Step number three, use what we've concluded already in step number one and step number two to decide which technical indicators are the most sensible ones to use for the present market mode. What's the present market mode? Well, there's generally two modes-- a trending market mode or a stabilized range market mode-- because you're going to use very different indicators. And when I talk about indicators, I'm talking about technical indicators. You're going to use different indicators in order to decide how to best analyze a chart depending upon its mode.
So let's take a look at-- this is the S&P going back into 2016. And the far right-hand side was going into the US elections. So you can see a week or two before the elections, the S&P broke down beneath the uptrend line in orange. And it had been trading sideways for a couple of years and had just recently a few months before broken out to the upside. But going into elections, the market sells off.
The next chart, we want to look at the middle of the chart. That spike down into November is the night-- these are S&P futures now I purposely put up because they showed-- if you recall at the time, if I remember, the Dow sold off 700, 800 points or so. On election night, the S&P was down probably 70, 80, 90 points that night. And yet within two weeks, the market was ripping to the upside.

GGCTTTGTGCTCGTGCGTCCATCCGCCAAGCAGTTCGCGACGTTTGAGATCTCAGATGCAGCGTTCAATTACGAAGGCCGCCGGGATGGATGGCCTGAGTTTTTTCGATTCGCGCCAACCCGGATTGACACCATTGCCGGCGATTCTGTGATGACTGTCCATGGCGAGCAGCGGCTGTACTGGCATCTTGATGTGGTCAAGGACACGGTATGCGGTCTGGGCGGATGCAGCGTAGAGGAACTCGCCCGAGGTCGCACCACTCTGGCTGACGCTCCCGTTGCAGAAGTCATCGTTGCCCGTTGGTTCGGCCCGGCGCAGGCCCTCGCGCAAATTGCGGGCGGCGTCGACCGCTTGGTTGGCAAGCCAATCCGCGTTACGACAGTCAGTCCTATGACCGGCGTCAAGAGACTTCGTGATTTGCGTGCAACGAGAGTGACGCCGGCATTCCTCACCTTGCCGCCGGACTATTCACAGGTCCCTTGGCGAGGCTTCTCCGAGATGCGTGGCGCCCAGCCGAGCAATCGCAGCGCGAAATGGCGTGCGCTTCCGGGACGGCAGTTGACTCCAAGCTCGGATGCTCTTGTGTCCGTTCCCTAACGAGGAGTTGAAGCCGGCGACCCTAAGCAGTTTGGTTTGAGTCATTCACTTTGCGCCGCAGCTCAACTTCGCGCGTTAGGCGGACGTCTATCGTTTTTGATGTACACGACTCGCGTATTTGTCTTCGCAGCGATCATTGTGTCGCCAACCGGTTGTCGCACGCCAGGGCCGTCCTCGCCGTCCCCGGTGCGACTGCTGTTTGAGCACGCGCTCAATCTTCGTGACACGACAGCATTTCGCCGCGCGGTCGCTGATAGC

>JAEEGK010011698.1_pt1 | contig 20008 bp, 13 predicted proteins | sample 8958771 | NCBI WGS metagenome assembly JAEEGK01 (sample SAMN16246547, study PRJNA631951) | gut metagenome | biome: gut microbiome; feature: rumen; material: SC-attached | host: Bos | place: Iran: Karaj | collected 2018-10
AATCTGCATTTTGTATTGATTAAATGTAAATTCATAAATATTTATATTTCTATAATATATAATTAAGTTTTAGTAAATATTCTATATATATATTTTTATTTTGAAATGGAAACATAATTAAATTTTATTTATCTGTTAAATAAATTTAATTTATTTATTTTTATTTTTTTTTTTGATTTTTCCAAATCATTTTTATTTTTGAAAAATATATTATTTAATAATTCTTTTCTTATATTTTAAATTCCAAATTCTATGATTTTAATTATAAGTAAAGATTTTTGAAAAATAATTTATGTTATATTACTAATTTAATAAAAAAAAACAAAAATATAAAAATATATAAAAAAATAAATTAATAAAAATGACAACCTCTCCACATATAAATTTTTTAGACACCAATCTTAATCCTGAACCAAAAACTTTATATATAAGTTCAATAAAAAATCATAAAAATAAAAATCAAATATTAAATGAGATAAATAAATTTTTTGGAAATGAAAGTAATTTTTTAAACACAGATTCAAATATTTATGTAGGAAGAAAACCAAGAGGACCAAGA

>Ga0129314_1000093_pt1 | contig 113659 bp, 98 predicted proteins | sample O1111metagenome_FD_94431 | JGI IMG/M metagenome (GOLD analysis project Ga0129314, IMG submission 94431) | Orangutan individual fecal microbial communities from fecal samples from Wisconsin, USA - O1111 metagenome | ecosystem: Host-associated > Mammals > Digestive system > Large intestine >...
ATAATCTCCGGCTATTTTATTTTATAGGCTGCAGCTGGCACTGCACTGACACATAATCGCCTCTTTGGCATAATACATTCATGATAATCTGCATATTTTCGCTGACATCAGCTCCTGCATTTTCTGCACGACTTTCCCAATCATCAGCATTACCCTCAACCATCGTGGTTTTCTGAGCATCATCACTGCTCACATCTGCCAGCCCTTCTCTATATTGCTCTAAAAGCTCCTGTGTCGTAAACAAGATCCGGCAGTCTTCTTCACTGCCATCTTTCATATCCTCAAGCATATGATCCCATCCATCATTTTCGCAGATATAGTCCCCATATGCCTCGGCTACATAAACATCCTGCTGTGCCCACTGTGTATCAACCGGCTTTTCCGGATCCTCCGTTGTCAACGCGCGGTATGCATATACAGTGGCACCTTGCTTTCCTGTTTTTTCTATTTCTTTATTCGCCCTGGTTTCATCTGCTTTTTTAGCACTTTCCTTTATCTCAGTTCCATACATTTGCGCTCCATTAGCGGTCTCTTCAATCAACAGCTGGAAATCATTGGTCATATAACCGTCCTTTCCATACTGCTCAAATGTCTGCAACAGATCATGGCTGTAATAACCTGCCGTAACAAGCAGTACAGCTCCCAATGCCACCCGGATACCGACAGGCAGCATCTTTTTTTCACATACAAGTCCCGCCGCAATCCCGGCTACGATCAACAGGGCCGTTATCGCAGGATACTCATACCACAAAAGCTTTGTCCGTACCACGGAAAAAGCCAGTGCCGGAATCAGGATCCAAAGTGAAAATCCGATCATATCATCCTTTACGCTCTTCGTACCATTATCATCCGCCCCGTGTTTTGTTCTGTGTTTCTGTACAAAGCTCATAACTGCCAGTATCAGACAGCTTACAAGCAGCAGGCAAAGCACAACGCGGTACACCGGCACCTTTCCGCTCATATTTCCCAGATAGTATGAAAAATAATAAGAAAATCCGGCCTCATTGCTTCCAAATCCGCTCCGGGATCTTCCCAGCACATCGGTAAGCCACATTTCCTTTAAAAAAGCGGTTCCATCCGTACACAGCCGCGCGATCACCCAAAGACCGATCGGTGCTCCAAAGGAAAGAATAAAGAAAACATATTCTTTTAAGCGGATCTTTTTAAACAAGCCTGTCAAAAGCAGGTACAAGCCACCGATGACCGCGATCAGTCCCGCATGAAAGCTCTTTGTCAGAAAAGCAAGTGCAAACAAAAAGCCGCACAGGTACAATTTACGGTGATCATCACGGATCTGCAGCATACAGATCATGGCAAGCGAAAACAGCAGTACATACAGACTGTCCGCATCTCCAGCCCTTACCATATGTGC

So is there any doubt? If you look at this objectively, was the market in a trending mode or a sideways mode? Well, the market was trending. It had pulled back into election. It goes and explodes to new all-time highs.
If I'm in a trending mode, I want to use trending indicators. And I'm going to pay much less attention-- and I've got them here, and take a look at them-- where they use the RSI, which is on the bottom of the chart along with slow stochastics. You can see they almost mimic each other. They're very similar models. If one corroborates the other, I'll tell you you have no added value because they're virtually the same indicator.
Using overbought signals when a market is ripping to the upside is a terrible way of saying, oh, the market is overbought. Let's get out. It's generally a very bad idea. Most of the time that a market is strongly moving higher, the RSI will be overbought. And it is not a good idea to be a seller.